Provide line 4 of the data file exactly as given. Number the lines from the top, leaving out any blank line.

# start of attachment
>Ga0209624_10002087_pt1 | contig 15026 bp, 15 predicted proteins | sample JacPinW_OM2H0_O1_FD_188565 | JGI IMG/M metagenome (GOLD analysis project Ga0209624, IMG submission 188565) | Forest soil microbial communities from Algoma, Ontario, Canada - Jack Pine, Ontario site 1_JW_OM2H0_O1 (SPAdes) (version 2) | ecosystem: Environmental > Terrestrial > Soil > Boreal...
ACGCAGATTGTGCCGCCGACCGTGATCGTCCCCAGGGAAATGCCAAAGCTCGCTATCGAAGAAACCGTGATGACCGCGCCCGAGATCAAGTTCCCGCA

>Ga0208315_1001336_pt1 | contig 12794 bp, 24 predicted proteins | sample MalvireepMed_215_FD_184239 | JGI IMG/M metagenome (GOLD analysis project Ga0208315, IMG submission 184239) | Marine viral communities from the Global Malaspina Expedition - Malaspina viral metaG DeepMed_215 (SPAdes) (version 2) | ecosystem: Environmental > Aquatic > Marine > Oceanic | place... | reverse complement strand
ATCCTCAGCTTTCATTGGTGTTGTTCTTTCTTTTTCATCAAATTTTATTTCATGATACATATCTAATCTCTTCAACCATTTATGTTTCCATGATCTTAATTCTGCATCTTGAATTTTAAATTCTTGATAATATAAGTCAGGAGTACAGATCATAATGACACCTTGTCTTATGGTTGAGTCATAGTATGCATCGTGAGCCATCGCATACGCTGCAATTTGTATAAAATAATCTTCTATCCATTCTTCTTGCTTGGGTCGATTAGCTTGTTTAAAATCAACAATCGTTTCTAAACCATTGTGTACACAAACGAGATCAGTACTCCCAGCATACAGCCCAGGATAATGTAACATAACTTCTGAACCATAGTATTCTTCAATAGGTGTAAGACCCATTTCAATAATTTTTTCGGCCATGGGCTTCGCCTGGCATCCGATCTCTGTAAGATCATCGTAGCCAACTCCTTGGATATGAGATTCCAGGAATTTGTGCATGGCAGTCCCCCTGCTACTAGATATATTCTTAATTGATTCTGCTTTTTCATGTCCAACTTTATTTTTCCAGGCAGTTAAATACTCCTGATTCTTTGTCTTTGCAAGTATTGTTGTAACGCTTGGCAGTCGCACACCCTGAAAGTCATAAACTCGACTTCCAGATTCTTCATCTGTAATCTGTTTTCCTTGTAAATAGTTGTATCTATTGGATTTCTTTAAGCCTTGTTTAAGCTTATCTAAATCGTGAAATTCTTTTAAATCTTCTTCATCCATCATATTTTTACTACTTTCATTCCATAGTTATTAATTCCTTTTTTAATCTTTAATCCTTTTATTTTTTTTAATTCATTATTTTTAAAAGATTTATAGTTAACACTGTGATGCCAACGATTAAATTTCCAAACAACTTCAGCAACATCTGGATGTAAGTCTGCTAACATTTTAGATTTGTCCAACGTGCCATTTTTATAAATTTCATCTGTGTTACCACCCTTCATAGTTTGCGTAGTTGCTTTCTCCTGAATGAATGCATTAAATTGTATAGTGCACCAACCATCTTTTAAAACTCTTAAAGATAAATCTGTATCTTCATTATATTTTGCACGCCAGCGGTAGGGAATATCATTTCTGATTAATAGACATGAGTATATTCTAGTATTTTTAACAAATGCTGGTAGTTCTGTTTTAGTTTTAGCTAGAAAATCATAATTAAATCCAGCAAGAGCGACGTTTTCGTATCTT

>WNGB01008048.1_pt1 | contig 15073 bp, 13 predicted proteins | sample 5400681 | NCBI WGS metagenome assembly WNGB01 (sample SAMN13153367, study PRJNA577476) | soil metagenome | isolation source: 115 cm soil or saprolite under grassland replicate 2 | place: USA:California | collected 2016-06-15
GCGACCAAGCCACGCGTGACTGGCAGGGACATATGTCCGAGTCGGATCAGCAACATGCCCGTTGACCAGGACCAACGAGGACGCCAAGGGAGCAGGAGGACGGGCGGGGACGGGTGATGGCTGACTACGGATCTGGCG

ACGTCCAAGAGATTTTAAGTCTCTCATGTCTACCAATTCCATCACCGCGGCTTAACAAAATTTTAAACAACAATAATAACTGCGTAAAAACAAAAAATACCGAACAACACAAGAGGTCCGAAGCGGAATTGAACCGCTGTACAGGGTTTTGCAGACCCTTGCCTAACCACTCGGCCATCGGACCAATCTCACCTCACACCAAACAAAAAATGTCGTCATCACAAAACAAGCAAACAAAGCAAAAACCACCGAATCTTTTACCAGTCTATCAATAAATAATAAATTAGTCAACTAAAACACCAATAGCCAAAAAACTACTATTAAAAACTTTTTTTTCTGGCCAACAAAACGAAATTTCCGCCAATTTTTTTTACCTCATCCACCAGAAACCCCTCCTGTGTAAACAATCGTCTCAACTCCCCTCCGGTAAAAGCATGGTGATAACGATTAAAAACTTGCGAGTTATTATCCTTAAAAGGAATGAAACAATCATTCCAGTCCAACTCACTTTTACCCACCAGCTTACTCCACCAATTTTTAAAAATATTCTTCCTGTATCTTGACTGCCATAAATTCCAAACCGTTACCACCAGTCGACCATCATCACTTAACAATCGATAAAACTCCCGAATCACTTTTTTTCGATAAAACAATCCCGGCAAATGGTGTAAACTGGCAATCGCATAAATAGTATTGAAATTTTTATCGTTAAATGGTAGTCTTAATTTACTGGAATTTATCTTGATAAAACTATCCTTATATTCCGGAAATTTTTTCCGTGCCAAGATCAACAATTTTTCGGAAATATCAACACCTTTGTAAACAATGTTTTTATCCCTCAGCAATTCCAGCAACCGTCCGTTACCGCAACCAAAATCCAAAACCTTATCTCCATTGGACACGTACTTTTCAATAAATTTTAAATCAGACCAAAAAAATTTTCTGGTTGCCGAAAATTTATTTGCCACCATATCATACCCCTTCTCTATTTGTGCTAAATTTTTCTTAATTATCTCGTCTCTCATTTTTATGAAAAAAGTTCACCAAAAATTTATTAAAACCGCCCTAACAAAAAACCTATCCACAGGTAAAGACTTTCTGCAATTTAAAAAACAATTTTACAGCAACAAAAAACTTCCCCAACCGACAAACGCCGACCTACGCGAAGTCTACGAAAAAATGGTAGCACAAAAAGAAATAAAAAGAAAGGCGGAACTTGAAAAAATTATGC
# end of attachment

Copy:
ATCCTCAGCTTTCATTGGTGTTGTTCTTTCTTTTTCATCAAATTTTATTTCATGATACATATCTAATCTCTTCAACCATTTATGTTTCCATGATCTTAATTCTGCATCTTGAATTTTAAATTCTTGATAATATAAGTCAGGAGTACAGATCATAATGACACCTTGTCTTATGGTTGAGTCATAGTATGCATCGTGAGCCATCGCATACGCTGCAATTTGTATAAAATAATCTTCTATCCATTCTTCTTGCTTGGGTCGATTAGCTTGTTTAAAATCAACAATCGTTTCTAAACCATTGTGTACACAAACGAGATCAGTACTCCCAGCATACAGCCCAGGATAATGTAACATAACTTCTGAACCATAGTATTCTTCAATAGGTGTAAGACCCATTTCAATAATTTTTTCGGCCATGGGCTTCGCCTGGCATCCGATCTCTGTAAGATCATCGTAGCCAACTCCTTGGATATGAGATTCCAGGAATTTGTGCATGGCAGTCCCCCTGCTACTAGATATATTCTTAATTGATTCTGCTTTTTCATGTCCAACTTTATTTTTCCAGGCAGTTAAATACTCCTGATTCTTTGTCTTTGCAAGTATTGTTGTAACGCTTGGCAGTCGCACACCCTGAAAGTCATAAACTCGACTTCCAGATTCTTCATCTGTAATCTGTTTTCCTTGTAAATAGTTGTATCTATTGGATTTCTTTAAGCCTTGTTTAAGCTTATCTAAATCGTGAAATTCTTTTAAATCTTCTTCATCCATCATATTTTTACTACTTTCATTCCATAGTTATTAATTCCTTTTTTAATCTTTAATCCTTTTATTTTTTTTAATTCATTATTTTTAAAAGATTTATAGTTAACACTGTGATGCCAACGATTAAATTTCCAAACAACTTCAGCAACATCTGGATGTAAGTCTGCTAACATTTTAGATTTGTCCAACGTGCCATTTTTATAAATTTCATCTGTGTTACCACCCTTCATAGTTTGCGTAGTTGCTTTCTCCTGAATGAATGCATTAAATTGTATAGTGCACCAACCATCTTTTAAAACTCTTAAAGATAAATCTGTATCTTCATTATATTTTGCACGCCAGCGGTAGGGAATATCATTTCTGATTAATAGACATGAGTATATTCTAGTATTTTTAACAAATGCTGGTAGTTCTGTTTTAGTTTTAGCTAGAAAATCATAATTAAATCCAGCAAGAGCGACGTTTTCGTATCTT